The CARD Act of 2009 was congressional legislation designed to protect consumers and requires that your credit card statement chart how long it will take to pay off your balance if you only make minimum payments monthly and not add any additional charges to the account. It also must indicate how much you need to pay monthly in order to pay off the debt in three years. In addition, it must show the estimated total you will end up paying for either option you take. It's amazing to see how motivated one will become when seeing the amount of money saved by paying the three-year payment plan! By the way, from the time that the CARD Act was passed until it was enacted, some banks increased the minimum payment from 2 percent to 4 percent of the balance, thus decreasing consumer monthly cash flow.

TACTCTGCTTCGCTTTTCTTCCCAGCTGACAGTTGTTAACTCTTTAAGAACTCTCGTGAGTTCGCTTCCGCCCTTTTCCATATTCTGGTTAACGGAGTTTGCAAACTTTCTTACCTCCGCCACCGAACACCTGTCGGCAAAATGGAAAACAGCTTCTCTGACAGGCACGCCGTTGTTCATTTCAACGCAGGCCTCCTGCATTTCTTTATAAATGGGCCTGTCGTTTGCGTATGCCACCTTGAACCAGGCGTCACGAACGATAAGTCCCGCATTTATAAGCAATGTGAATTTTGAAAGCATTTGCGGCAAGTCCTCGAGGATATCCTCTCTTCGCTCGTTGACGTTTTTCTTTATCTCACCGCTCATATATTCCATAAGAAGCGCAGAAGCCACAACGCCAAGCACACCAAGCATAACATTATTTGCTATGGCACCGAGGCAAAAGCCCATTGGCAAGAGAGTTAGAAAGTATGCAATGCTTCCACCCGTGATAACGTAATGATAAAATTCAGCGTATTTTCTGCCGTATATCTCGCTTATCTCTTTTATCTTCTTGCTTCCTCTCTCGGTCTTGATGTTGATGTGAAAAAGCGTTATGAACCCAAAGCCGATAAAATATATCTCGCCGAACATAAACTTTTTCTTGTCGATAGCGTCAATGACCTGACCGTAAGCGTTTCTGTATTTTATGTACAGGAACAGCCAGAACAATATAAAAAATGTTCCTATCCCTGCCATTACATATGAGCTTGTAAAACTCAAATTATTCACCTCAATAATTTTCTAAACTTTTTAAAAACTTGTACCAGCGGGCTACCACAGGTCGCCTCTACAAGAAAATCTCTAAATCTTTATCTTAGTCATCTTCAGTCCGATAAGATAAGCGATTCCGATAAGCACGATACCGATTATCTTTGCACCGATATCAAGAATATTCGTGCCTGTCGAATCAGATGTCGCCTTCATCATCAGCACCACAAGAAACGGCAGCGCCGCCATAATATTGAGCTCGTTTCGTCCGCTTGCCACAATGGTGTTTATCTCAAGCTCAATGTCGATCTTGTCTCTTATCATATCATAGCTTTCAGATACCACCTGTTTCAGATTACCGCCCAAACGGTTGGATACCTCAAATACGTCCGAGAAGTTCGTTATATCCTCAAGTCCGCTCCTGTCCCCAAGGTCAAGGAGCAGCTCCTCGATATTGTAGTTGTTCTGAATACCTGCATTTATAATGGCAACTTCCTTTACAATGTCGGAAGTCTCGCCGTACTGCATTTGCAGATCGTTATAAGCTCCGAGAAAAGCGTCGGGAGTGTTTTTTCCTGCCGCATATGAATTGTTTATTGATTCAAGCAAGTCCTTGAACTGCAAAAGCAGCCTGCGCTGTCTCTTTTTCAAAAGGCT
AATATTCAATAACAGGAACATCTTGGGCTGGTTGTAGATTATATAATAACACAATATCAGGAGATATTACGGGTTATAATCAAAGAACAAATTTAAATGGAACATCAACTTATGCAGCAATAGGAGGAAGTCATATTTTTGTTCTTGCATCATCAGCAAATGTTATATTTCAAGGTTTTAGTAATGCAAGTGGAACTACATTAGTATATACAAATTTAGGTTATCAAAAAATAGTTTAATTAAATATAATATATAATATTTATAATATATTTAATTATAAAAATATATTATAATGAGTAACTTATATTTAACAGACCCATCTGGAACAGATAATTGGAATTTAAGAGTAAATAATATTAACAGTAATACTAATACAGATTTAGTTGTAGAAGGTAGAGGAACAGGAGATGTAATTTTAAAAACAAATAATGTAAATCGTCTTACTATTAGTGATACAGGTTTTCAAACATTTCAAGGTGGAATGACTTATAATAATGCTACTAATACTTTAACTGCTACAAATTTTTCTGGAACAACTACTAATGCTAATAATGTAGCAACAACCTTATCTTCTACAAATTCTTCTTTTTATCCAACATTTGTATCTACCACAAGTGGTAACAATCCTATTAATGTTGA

Still, there are many, many "games" that the credit card companies play that can affect you financially. All of these "games" are legal, which is why it's so important to know the rules of the game. Like it or not, if you have credit cards right now—you're in the game.
Let's say you're the average American. You have a decent job, but you also have $8,000 in high-rate credit card debt. You have no savings to speak of. You worry about your money on a daily basis (in fact, it keeps you up at night), and you don't believe that $10 a day can dig you out if that hole. But it can, and in less time than you may think. If you get on this plan—and stick with it—in 3 years you'll be credit-card-debt-free.
According to Jean Chatzky in Pay It Down!: Debt-Free on $10 a Day, the key is to pay more than your minimum payment. By applying $10 a day against your $8,000 credit card debt (at an interest rate of 16%) you'll be debt-free in 33 months.
* If minimum payment is 2% of balance
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